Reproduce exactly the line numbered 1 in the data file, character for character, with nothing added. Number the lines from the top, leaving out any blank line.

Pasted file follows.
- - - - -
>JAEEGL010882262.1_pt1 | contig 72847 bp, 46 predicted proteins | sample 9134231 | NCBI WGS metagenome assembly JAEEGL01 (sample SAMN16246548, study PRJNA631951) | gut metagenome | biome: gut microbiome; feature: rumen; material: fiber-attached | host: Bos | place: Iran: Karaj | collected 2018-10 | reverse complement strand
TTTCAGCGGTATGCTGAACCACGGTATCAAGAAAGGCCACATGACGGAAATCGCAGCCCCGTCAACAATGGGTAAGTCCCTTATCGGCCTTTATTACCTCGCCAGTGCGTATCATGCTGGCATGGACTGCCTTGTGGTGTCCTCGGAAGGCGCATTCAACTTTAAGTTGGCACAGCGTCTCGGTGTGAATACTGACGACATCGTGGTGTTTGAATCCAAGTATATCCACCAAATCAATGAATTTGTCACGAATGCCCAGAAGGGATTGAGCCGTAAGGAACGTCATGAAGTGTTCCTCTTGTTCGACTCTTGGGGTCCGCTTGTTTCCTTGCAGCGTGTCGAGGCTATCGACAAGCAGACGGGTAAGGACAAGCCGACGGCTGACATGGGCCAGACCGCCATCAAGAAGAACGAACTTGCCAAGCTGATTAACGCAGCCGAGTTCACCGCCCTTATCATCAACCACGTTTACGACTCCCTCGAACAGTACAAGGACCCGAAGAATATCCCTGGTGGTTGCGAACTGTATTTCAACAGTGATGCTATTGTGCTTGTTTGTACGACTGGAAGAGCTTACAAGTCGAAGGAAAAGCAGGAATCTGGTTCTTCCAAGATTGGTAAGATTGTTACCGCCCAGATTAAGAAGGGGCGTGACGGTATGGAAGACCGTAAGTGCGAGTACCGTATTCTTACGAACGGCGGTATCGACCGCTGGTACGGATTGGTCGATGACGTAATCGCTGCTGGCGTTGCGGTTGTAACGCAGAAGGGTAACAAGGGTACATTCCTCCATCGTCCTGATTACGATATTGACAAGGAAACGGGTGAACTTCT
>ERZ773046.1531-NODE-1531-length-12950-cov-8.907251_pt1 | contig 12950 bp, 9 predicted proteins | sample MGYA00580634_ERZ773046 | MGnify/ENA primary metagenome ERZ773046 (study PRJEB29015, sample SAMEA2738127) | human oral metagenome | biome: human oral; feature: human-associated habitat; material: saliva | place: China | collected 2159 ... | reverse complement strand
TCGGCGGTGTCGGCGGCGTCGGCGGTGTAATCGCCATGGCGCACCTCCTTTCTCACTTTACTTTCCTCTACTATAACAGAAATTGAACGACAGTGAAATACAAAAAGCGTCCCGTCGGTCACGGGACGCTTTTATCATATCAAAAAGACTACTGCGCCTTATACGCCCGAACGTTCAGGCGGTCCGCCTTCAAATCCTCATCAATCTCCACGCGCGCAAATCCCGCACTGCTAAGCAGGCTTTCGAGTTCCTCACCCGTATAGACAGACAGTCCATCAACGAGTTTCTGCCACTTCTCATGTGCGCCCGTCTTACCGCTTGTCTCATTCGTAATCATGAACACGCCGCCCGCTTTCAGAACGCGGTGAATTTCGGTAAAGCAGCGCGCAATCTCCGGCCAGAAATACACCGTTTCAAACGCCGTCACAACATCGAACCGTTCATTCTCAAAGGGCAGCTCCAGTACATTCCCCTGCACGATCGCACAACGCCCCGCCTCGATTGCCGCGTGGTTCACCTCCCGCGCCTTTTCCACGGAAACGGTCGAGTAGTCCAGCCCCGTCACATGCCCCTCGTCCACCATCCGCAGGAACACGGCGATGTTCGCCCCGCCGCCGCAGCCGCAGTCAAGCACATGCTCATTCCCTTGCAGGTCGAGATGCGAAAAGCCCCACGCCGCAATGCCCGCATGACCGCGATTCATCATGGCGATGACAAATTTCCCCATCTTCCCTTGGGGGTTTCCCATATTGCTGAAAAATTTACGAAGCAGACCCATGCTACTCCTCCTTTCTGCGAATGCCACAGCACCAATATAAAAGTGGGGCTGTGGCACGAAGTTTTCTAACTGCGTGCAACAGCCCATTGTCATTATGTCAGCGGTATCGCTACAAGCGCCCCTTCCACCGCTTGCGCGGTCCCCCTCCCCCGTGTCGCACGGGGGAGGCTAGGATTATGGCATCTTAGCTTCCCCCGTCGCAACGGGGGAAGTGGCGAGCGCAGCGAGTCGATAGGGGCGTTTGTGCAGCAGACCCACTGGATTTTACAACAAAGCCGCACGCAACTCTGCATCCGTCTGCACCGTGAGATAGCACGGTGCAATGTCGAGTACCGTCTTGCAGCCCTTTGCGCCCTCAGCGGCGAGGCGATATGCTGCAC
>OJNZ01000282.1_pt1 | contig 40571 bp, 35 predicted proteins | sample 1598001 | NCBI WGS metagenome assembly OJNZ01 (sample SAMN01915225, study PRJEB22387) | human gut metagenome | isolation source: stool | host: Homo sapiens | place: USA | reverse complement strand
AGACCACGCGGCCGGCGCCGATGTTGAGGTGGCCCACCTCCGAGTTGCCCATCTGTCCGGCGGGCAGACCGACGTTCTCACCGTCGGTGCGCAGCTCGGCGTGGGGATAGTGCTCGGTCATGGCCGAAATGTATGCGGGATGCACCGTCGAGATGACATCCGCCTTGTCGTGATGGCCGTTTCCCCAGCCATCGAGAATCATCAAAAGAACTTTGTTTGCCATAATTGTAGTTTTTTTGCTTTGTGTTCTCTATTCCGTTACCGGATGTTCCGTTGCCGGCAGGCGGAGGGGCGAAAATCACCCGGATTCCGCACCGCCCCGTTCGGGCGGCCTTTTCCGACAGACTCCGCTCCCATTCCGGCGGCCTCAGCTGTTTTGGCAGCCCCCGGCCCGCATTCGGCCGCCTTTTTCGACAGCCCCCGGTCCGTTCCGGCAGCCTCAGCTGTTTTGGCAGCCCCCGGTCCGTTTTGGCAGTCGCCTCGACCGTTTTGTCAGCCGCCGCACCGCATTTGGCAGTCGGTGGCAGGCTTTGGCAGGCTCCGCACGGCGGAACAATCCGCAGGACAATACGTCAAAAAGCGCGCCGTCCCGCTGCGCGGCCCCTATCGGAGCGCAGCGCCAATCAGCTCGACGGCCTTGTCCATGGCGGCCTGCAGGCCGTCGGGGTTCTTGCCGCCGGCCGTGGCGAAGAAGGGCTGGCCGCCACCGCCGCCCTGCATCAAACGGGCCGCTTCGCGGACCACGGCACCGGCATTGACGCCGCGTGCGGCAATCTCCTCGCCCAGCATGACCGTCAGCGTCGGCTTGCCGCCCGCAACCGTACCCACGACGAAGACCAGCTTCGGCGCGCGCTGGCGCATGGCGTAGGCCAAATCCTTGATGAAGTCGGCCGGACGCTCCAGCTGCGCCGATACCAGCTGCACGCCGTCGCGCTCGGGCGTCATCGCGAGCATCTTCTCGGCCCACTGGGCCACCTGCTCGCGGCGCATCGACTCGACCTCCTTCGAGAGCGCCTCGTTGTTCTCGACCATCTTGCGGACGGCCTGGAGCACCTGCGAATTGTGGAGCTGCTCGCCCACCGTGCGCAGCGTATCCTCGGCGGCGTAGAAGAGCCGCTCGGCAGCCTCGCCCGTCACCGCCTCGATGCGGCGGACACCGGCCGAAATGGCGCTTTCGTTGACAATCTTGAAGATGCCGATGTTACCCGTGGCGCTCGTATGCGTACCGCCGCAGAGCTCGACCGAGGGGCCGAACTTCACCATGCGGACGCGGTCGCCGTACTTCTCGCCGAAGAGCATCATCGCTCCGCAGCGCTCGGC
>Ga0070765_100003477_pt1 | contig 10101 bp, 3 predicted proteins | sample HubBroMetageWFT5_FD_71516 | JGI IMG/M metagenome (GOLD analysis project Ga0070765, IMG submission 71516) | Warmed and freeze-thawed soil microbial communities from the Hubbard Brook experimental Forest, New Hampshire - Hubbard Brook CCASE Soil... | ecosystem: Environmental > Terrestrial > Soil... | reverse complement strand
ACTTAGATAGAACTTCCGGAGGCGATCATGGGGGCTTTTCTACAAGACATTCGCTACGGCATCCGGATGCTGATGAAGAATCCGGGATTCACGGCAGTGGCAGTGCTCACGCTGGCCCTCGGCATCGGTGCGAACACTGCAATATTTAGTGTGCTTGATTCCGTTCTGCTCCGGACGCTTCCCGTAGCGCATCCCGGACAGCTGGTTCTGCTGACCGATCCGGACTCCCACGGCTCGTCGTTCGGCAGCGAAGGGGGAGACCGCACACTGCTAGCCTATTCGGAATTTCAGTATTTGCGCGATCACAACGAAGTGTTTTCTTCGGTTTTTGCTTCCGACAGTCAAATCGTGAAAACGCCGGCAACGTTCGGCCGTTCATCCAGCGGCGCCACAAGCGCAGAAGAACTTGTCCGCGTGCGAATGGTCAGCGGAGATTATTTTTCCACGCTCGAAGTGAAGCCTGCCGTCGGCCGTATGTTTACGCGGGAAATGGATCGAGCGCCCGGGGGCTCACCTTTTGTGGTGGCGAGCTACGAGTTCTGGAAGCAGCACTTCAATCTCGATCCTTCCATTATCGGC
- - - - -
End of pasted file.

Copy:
>JAEEGL010882262.1_pt1 | contig 72847 bp, 46 predicted proteins | sample 9134231 | NCBI WGS metagenome assembly JAEEGL01 (sample SAMN16246548, study PRJNA631951) | gut metagenome | biome: gut microbiome; feature: rumen; material: fiber-attached | host: Bos | place: Iran: Karaj | collected 2018-10 | reverse complement strand